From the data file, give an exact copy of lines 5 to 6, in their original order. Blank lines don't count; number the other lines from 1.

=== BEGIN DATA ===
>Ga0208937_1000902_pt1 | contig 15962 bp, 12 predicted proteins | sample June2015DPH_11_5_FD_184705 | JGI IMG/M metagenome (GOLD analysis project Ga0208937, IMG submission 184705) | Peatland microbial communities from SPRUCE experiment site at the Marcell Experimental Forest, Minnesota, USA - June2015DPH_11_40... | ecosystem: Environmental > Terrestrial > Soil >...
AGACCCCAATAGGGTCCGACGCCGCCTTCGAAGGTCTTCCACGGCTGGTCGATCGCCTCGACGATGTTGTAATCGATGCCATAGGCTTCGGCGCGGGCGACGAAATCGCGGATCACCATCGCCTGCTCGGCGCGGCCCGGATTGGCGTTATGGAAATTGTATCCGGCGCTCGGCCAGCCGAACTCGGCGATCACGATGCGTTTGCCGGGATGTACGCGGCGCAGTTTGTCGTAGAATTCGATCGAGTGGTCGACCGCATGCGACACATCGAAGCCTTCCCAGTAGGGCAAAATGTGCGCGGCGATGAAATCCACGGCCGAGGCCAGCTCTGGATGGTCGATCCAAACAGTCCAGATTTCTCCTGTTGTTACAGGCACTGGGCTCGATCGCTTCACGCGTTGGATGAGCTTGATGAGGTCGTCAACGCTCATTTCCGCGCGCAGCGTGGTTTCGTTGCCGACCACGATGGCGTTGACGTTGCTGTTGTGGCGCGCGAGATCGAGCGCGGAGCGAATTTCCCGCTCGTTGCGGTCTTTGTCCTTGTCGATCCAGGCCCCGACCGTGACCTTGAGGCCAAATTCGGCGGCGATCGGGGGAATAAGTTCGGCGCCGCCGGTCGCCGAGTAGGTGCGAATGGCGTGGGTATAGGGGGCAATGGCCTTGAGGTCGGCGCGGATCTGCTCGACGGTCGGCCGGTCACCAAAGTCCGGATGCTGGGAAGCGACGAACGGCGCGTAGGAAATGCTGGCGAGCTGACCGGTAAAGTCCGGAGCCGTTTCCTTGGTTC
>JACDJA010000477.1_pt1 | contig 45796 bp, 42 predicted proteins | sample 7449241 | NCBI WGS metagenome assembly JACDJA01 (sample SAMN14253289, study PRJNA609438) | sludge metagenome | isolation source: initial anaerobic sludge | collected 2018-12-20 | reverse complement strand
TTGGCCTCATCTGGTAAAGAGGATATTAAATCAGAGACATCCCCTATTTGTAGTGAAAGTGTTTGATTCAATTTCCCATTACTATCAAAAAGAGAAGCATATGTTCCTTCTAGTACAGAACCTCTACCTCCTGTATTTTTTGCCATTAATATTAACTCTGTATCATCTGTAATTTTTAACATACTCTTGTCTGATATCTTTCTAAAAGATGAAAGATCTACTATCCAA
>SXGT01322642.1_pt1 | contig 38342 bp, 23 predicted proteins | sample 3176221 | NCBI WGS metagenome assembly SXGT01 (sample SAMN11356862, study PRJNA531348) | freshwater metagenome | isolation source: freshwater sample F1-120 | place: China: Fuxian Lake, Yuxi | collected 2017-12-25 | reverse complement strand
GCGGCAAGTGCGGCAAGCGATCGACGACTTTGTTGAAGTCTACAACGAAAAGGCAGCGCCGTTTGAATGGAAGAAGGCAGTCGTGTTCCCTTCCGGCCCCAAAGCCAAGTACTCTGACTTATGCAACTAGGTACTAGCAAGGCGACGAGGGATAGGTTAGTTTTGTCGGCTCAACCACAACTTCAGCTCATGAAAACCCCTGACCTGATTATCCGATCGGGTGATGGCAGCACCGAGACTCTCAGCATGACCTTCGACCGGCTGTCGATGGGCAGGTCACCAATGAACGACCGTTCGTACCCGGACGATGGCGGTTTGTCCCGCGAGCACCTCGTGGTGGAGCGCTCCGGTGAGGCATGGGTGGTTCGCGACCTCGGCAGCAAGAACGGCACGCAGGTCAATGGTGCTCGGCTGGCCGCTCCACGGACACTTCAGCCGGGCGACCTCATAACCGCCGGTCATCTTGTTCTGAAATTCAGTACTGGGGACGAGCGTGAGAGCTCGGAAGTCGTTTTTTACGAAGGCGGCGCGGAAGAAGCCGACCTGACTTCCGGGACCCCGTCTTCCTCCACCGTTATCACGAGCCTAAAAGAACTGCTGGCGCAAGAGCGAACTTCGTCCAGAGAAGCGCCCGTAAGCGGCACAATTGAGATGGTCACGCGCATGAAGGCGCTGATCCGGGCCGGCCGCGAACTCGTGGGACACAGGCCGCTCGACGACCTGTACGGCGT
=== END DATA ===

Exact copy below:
>SXGT01322642.1_pt1 | contig 38342 bp, 23 predicted proteins | sample 3176221 | NCBI WGS metagenome assembly SXGT01 (sample SAMN11356862, study PRJNA531348) | freshwater metagenome | isolation source: freshwater sample F1-120 | place: China: Fuxian Lake, Yuxi | collected 2017-12-25 | reverse complement strand
GCGGCAAGTGCGGCAAGCGATCGACGACTTTGTTGAAGTCTACAACGAAAAGGCAGCGCCGTTTGAATGGAAGAAGGCAGTCGTGTTCCCTTCCGGCCCCAAAGCCAAGTACTCTGACTTATGCAACTAGGTACTAGCAAGGCGACGAGGGATAGGTTAGTTTTGTCGGCTCAACCACAACTTCAGCTCATGAAAACCCCTGACCTGATTATCCGATCGGGTGATGGCAGCACCGAGACTCTCAGCATGACCTTCGACCGGCTGTCGATGGGCAGGTCACCAATGAACGACCGTTCGTACCCGGACGATGGCGGTTTGTCCCGCGAGCACCTCGTGGTGGAGCGCTCCGGTGAGGCATGGGTGGTTCGCGACCTCGGCAGCAAGAACGGCACGCAGGTCAATGGTGCTCGGCTGGCCGCTCCACGGACACTTCAGCCGGGCGACCTCATAACCGCCGGTCATCTTGTTCTGAAATTCAGTACTGGGGACGAGCGTGAGAGCTCGGAAGTCGTTTTTTACGAAGGCGGCGCGGAAGAAGCCGACCTGACTTCCGGGACCCCGTCTTCCTCCACCGTTATCACGAGCCTAAAAGAACTGCTGGCGCAAGAGCGAACTTCGTCCAGAGAAGCGCCCGTAAGCGGCACAATTGAGATGGTCACGCGCATGAAGGCGCTGATCCGGGCCGGCCGCGAACTCGTGGGACACAGGCCGCTCGACGACCTGTACGGCGT